Assétou • Poet and Coach
Assétou is a talented poet and personal coach I was introduced to online by a friend. Their poetry, which explores womxn empowerment and liberation, is moving and powerful. The first time we met in person, I was amazed by their height. At 6’4” they towered over me and I remember thinking they were a literal goddess, which is also how they describe themselves.
Assétou, who was born and raised in Denver, shared that they have spent the majority of their life seeking healing. While the journey has been a long one, after 7 years they are now doing it for others — and still for themselves. Throughout their journey, Assétou learned that the places in their body they most feared were the same places where their power had been locked away. By unlocking those doors, they have uncovered a life much greater, freer, and more fulfilling than they ever thought possible. This discovery has created in them the desire to unlock and unleash this freedom for the world. Especially their Black siblings in Denver.
Assétou is a world traveler, explorer, and their most recent adventure has included wandering hidden gorges and walking barefoot through freezing water in Scotland. In Denver, they can be found working with Black femmes, helping them heal the deep and old wounds that are keeping them from stepping into their innate magic and full selves.
When I asked Assétou to describe Denver in one word they replied, “home.” Keep reading to find out what it means to be Assétou in Denver.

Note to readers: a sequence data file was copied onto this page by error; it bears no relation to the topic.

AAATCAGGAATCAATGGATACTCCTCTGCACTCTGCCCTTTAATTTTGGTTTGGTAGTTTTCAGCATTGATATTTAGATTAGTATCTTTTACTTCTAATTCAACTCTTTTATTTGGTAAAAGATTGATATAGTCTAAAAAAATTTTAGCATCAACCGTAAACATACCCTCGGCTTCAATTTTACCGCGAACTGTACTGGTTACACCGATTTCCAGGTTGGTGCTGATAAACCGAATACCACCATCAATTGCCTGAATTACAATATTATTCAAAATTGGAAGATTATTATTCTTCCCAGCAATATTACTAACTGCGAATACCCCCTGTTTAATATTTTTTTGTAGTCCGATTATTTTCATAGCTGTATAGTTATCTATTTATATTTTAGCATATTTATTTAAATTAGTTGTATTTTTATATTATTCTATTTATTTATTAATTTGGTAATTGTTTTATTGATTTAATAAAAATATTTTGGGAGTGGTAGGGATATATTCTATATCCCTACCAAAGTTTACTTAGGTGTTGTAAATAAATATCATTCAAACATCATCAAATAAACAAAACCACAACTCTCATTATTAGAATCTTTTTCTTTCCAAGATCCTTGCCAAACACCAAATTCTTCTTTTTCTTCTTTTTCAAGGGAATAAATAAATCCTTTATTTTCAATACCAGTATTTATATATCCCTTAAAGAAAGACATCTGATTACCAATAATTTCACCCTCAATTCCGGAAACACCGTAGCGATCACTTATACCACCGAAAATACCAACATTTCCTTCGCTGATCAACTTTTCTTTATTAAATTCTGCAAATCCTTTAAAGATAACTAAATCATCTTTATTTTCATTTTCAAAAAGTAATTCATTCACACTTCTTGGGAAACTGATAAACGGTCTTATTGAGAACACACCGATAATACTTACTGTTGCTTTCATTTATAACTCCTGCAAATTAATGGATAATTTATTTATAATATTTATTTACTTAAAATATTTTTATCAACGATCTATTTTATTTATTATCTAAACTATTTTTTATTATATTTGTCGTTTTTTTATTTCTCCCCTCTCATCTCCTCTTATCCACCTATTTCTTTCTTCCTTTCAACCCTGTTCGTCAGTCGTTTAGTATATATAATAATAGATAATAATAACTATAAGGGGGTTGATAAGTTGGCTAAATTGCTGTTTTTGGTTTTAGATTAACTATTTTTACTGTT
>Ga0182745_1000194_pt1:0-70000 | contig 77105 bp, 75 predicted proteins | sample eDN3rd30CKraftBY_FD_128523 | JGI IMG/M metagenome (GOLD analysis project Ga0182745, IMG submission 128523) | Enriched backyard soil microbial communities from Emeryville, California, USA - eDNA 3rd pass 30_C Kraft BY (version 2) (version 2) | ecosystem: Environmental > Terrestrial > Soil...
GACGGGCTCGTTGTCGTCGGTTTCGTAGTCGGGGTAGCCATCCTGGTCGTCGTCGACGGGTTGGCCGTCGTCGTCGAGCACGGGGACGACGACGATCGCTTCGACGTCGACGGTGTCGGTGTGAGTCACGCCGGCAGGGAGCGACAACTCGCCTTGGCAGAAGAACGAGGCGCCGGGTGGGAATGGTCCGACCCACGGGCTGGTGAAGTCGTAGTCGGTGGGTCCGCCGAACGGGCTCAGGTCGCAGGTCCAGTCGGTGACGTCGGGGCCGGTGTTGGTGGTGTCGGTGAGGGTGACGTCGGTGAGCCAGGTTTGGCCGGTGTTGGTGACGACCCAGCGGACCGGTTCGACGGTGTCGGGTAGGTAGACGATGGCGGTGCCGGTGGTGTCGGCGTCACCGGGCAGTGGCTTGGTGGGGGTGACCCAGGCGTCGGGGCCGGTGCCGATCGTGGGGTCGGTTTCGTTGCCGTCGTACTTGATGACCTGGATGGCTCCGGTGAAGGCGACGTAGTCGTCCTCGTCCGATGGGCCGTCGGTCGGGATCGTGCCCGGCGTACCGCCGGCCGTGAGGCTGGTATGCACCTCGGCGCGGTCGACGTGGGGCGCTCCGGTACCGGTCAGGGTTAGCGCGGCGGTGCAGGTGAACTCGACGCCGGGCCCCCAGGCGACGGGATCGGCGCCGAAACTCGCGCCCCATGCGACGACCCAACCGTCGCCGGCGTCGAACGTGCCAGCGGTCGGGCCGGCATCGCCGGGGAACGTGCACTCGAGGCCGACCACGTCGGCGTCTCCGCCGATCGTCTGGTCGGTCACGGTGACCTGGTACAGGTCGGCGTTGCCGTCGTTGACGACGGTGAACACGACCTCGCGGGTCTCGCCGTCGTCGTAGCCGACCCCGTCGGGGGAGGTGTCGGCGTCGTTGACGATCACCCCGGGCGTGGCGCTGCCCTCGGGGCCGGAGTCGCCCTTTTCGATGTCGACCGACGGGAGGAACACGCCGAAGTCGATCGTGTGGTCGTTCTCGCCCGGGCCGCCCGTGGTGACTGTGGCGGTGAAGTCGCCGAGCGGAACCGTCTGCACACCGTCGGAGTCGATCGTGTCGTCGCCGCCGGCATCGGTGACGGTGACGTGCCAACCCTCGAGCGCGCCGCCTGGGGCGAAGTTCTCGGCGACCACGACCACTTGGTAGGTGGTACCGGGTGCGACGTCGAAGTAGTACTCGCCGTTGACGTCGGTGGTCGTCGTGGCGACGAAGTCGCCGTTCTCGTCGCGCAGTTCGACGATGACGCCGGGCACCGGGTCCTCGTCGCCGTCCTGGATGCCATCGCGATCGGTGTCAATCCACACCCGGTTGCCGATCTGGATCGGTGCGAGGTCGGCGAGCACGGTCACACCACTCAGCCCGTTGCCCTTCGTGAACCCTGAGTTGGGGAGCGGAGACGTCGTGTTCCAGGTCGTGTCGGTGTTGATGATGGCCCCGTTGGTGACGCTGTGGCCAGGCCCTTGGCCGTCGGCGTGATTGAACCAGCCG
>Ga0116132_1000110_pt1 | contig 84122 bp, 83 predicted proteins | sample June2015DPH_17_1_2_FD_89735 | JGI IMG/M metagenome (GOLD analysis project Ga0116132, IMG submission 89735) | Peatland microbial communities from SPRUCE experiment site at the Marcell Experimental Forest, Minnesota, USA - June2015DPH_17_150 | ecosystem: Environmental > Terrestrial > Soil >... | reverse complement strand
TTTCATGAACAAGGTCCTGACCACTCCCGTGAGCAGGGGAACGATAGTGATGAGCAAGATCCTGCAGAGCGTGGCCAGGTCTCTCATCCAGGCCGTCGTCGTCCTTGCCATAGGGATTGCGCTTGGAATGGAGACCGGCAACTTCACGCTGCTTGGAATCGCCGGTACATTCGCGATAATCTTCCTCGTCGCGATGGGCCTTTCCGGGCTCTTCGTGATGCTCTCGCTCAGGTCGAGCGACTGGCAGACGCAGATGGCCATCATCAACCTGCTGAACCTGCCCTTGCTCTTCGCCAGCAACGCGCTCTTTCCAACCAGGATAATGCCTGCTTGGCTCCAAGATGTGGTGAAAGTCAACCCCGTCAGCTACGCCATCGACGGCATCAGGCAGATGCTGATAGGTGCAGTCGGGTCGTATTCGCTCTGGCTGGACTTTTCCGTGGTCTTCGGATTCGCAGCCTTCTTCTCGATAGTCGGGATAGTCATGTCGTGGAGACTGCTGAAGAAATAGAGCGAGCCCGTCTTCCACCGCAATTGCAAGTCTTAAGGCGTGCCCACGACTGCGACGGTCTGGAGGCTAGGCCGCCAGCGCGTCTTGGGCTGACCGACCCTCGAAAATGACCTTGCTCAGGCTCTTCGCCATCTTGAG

Who are you?
I am a Dark Goddess Healer Poet Witch. I am the dark, I am the void, I am the in-between, the ‘not yet, and the no longer.’ The moment that is neither caterpillar nor butterfly, just the goo in-between, with no one there to trust or fear the becoming. I am Hel, Het-Heru, Nebt-Het, Bast, and Nut. I am a starless night, a planetless galaxy, the largest womb ever known.
What does it mean to be you?
It means to be a vessel for divinity. My purpose on this planet is large. It is international. The message that I have is international. This means I stir things for people often. This means I am a walking trigger. I am a dark-skinned, 6’4″, female-presenting, gender-queer, pansexual, polyamorous womxn. I am everything that modern culture is afraid to see in itself. I am that kind of mirror. Even my lightest footsteps will wake you. I have voyaged to the depths of myself so often that it is easy to see into the shadow and hear what someone is hiding, especially from themselves.
What does it mean to you to be you here?
In Denver? It’s GMO infested soil. Which is to say, it’s unnatural, but it’s home. I still get my nutrients from Denver’s streets. I am watered by the sun showers, lit up by the skyline. This is where I am lost. This is where I am found. It is, especially as of late, my whole world. Perhaps it’s Stockholm syndrome, but I love it here. My friend has this saying, you can either succumb or surrender. So here I am, Denver. This place is not really made for me but makes more space for me than other places in the world would.
What do you love most about living in Denver?
How have your experiences in Denver shaped you?
My experiences in Denver are me. I have lived in other places, traveled the world, but all the stories in other places seem like supporting details. As if they were just the thing I experienced so that I could bring back the knowledge. This is where I first heard Spoken Word. This is where I was molested. This is where I rode my bike 7 miles singing at the top of my lungs with a joy that filled the world. This is where I’ve felt every emotion I’ve ever felt. It is nearly impossible to separate me from this city and I still feel otherworldly and out of place all the time. I don’t mind that feeling. The more outlandish I feel, the more permission I have to be myself. It’s freeing, and heartbreaking, and I’m sort of in love with the tension.